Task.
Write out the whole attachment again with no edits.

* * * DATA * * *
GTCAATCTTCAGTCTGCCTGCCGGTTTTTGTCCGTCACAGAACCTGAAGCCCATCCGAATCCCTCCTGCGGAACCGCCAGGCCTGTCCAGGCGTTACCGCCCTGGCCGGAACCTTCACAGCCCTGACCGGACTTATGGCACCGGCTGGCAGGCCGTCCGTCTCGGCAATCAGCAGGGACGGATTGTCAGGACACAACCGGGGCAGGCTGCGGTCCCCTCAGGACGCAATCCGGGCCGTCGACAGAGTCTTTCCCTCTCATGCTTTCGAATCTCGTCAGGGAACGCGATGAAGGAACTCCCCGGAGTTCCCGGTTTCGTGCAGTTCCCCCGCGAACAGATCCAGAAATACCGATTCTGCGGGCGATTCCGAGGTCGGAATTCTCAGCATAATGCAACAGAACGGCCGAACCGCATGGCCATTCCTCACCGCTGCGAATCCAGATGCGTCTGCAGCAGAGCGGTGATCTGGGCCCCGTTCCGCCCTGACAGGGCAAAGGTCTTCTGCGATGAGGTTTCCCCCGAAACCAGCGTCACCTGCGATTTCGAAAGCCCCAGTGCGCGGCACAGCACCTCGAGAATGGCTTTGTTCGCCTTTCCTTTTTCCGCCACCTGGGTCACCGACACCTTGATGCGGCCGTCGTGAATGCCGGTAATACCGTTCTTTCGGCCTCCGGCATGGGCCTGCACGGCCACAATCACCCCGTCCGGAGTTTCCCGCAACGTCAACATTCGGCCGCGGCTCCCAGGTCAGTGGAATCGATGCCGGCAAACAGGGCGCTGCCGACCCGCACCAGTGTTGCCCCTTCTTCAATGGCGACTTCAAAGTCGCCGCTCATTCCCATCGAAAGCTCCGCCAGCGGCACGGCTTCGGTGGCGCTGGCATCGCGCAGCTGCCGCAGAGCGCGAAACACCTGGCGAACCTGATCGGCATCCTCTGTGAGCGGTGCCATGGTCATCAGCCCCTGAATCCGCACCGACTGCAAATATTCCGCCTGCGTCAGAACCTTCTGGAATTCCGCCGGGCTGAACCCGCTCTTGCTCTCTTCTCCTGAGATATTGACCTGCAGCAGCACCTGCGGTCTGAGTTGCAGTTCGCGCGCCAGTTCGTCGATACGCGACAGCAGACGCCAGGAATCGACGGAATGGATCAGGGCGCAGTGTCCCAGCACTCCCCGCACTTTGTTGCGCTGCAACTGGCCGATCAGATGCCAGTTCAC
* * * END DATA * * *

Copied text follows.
GTCAATCTTCAGTCTGCCTGCCGGTTTTTGTCCGTCACAGAACCTGAAGCCCATCCGAATCCCTCCTGCGGAACCGCCAGGCCTGTCCAGGCGTTACCGCCCTGGCCGGAACCTTCACAGCCCTGACCGGACTTATGGCACCGGCTGGCAGGCCGTCCGTCTCGGCAATCAGCAGGGACGGATTGTCAGGACACAACCGGGGCAGGCTGCGGTCCCCTCAGGACGCAATCCGGGCCGTCGACAGAGTCTTTCCCTCTCATGCTTTCGAATCTCGTCAGGGAACGCGATGAAGGAACTCCCCGGAGTTCCCGGTTTCGTGCAGTTCCCCCGCGAACAGATCCAGAAATACCGATTCTGCGGGCGATTCCGAGGTCGGAATTCTCAGCATAATGCAACAGAACGGCCGAACCGCATGGCCATTCCTCACCGCTGCGAATCCAGATGCGTCTGCAGCAGAGCGGTGATCTGGGCCCCGTTCCGCCCTGACAGGGCAAAGGTCTTCTGCGATGAGGTTTCCCCCGAAACCAGCGTCACCTGCGATTTCGAAAGCCCCAGTGCGCGGCACAGCACCTCGAGAATGGCTTTGTTCGCCTTTCCTTTTTCCGCCACCTGGGTCACCGACACCTTGATGCGGCCGTCGTGAATGCCGGTAATACCGTTCTTTCGGCCTCCGGCATGGGCCTGCACGGCCACAATCACCCCGTCCGGAGTTTCCCGCAACGTCAACATTCGGCCGCGGCTCCCAGGTCAGTGGAATCGATGCCGGCAAACAGGGCGCTGCCGACCCGCACCAGTGTTGCCCCTTCTTCAATGGCGACTTCAAAGTCGCCGCTCATTCCCATCGAAAGCTCCGCCAGCGGCACGGCTTCGGTGGCGCTGGCATCGCGCAGCTGCCGCAGAGCGCGAAACACCTGGCGAACCTGATCGGCATCCTCTGTGAGCGGTGCCATGGTCATCAGCCCCTGAATCCGCACCGACTGCAAATATTCCGCCTGCGTCAGAACCTTCTGGAATTCCGCCGGGCTGAACCCGCTCTTGCTCTCTTCTCCTGAGATATTGACCTGCAGCAGCACCTGCGGTCTGAGTTGCAGTTCGCGCGCCAGTTCGTCGATACGCGACAGCAGACGCCAGGAATCGACGGAATGGATCAGGGCGCAGTGTCCCAGCACTCCCCGCACTTTGTTGCGCTGCAACTGGCCGATCAGATGCCAGTTCAC